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Caeleb Dressel Returns to the Sport Once Again

By: David Yang

Caeleb Dressel, a seven-time Olympic champion, has returned to swimming after a break for mental health reasons. Despite not qualifying for the 100-meter freestyle at the national championship meet in Indianapolis, he expressed excitement and a genuine love for being back in the water, including the smell of chlorine.

Following an eight-month hiatus due to an undisclosed health issue, Dressel rediscovered the joy of simple things like blowing bubbles and the sensation of the water. He eagerly expressed how much he missed every aspect of swimming and emphasized that his return was driven by his own desire rather than necessity. Dressel had publicly discussed his absence and finally made his comeback at the U.S. national championships.

Although previously hailed as the world's best sprinter, his extended break from the sport has definitely affected his performance on the sport. He didn’t qualify the 100-meter freestyle at the national championship meet in Indianapolis on Tuesday. But being back in the water was everything he could ask for.

Dressel specializes in the 50-meter and 100-meter freestyle events and currently holds the American record, which he achieved at the Tokyo Olympics. However, he fell short of making the championship final and secured his best finish in the 50-meter butterfly with a third-place position.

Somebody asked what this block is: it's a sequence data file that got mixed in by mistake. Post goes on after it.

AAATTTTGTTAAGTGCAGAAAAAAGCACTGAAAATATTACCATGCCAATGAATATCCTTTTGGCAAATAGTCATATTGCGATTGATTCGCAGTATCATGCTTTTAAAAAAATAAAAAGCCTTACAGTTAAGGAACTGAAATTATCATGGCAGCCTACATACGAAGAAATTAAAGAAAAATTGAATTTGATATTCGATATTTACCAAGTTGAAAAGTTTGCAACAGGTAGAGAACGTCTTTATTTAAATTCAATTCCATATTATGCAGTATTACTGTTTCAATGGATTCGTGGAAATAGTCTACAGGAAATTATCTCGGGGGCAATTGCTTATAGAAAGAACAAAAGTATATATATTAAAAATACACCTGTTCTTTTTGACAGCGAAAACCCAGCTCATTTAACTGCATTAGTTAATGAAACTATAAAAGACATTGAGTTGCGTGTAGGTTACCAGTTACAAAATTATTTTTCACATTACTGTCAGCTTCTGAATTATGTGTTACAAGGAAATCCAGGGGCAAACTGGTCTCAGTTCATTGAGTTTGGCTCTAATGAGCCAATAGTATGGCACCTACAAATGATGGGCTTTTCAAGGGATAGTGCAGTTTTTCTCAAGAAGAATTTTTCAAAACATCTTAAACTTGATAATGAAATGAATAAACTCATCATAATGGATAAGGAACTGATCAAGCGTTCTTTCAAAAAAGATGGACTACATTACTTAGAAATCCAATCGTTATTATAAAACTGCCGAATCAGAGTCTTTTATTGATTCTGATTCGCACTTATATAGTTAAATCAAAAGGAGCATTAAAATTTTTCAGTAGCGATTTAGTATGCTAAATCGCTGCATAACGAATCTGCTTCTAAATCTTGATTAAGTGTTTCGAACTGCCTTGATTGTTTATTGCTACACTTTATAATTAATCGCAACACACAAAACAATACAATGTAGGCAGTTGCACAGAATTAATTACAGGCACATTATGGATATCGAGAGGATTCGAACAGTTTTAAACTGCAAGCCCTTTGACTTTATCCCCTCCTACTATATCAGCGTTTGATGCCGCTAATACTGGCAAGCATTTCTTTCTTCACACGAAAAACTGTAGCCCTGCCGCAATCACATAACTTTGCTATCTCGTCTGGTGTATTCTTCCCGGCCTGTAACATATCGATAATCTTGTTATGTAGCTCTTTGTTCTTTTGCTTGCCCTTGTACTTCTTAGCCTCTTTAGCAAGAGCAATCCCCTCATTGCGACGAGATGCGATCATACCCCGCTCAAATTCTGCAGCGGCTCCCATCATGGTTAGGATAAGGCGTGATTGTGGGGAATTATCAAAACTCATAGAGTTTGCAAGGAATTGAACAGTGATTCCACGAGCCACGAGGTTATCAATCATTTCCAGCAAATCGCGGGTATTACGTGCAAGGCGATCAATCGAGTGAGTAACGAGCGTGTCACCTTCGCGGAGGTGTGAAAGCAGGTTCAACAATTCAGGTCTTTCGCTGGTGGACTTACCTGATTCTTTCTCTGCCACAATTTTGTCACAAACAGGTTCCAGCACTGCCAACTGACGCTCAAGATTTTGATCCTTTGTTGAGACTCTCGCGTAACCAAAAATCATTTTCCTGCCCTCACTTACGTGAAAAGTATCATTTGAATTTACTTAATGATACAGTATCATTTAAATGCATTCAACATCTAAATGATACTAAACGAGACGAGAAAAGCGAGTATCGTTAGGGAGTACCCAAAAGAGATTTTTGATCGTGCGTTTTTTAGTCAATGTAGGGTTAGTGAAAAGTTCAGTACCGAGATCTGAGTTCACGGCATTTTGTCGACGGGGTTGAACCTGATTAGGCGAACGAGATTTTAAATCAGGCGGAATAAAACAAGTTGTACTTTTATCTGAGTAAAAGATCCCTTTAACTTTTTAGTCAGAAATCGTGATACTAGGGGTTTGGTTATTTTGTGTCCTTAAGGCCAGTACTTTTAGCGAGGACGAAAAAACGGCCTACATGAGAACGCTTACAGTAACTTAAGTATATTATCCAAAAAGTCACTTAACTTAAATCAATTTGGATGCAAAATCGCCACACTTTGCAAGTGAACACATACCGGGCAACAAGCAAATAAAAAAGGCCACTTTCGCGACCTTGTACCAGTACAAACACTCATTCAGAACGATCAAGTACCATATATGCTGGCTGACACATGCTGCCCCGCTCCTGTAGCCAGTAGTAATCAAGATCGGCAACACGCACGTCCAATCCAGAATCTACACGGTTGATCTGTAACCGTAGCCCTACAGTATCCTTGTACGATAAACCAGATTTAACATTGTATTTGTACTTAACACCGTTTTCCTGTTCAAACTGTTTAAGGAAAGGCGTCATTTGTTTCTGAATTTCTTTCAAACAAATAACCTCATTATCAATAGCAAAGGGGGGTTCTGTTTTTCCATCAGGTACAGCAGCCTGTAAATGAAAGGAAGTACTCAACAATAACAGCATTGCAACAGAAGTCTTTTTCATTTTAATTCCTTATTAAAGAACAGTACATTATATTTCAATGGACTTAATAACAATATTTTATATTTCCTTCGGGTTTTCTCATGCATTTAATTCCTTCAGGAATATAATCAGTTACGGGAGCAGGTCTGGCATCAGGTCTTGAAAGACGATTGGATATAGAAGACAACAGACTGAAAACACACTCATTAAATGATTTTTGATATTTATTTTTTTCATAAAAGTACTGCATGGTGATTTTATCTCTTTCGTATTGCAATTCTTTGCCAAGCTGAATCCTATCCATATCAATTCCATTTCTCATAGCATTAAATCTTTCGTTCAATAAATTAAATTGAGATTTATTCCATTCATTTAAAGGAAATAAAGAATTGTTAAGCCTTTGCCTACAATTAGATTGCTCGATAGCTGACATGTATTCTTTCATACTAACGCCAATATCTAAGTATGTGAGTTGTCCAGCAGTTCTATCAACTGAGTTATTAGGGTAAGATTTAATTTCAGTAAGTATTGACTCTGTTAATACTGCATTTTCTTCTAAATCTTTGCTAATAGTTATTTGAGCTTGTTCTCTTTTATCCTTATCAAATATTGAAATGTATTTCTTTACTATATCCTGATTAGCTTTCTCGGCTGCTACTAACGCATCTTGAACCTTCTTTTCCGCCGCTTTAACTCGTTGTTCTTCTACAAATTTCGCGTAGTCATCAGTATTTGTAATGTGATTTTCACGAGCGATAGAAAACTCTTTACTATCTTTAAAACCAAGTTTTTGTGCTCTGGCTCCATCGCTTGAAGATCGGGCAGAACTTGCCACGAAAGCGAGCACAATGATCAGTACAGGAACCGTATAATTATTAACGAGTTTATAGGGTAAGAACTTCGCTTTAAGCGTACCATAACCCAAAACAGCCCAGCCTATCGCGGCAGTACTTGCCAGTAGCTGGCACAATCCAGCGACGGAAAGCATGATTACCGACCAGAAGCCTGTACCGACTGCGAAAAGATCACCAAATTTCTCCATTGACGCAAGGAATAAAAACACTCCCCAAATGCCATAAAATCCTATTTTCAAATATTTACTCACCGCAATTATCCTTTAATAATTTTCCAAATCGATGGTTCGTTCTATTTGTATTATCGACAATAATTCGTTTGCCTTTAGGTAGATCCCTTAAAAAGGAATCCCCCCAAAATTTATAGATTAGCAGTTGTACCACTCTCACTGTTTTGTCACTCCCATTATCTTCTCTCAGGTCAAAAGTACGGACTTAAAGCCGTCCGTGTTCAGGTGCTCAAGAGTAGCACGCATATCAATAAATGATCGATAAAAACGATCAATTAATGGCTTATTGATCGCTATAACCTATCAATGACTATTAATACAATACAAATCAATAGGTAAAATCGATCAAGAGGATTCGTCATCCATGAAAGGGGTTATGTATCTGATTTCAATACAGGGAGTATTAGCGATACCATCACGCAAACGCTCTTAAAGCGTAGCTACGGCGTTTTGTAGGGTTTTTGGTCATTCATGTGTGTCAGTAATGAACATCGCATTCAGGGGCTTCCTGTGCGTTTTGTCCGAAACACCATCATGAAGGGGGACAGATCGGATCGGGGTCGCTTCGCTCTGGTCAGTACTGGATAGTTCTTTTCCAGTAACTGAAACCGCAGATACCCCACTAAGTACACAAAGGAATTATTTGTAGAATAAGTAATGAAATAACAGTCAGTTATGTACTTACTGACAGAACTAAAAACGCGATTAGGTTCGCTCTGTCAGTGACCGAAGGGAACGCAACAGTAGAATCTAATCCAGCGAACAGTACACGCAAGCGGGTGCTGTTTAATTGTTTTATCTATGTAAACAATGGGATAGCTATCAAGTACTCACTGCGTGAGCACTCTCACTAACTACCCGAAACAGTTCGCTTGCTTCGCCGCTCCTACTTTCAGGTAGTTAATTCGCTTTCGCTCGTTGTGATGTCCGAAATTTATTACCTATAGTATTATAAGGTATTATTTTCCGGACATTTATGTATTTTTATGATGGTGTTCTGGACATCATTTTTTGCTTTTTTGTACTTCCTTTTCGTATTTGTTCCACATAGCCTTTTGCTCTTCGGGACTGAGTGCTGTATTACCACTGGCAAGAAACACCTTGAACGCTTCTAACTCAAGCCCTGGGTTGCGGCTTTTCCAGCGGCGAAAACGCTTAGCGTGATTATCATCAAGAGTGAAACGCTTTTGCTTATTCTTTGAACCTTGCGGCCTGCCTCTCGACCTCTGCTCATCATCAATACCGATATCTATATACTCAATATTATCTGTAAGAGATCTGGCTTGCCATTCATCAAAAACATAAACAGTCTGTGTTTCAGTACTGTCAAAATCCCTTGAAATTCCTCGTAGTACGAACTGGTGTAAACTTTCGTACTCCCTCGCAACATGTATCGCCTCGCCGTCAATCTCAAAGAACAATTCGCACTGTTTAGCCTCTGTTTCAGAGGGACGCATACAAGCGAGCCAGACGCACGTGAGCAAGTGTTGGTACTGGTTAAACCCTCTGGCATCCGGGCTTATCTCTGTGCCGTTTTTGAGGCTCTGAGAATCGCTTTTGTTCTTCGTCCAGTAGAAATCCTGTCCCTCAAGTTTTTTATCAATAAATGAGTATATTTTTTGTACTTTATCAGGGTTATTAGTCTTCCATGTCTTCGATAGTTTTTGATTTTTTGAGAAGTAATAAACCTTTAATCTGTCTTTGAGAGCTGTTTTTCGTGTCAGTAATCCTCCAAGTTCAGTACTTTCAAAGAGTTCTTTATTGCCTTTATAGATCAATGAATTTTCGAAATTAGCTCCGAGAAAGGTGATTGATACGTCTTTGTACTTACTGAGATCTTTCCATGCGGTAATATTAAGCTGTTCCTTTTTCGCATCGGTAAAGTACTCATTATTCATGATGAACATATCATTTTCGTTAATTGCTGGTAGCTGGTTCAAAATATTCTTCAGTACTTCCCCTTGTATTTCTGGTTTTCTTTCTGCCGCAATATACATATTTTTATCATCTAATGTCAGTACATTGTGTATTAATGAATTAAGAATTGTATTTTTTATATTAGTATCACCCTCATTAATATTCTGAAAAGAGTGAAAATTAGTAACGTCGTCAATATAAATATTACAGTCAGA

Speaking to the media, Dressel revealed that his decision to take a break was influenced by various factors that had overwhelmed him. He emphasized the distinction between racing with fear of embarrassment and truly enjoying the sport. Dressel expressed his renewed enjoyment and stated that his goal is to regain his previous form in order to qualify for the 2024 Paris Olympics. He acknowledged that the journey to return to peak performance, particularly mentally, will be challenging. Despite the temporary setback caused by his break, Dressel believed it was necessary and felt he had no choice but to step away from the sport.

Nesty, Dressel's coach at the Gator Swim Club in Florida, acknowledged the seriousness of mental health and highlighted the individual nature of its impact. She mentioned that healing from mental health challenges can take time and emphasized that both Dressel and his therapist played a role in determining his readiness to resume swimming earlier this year.


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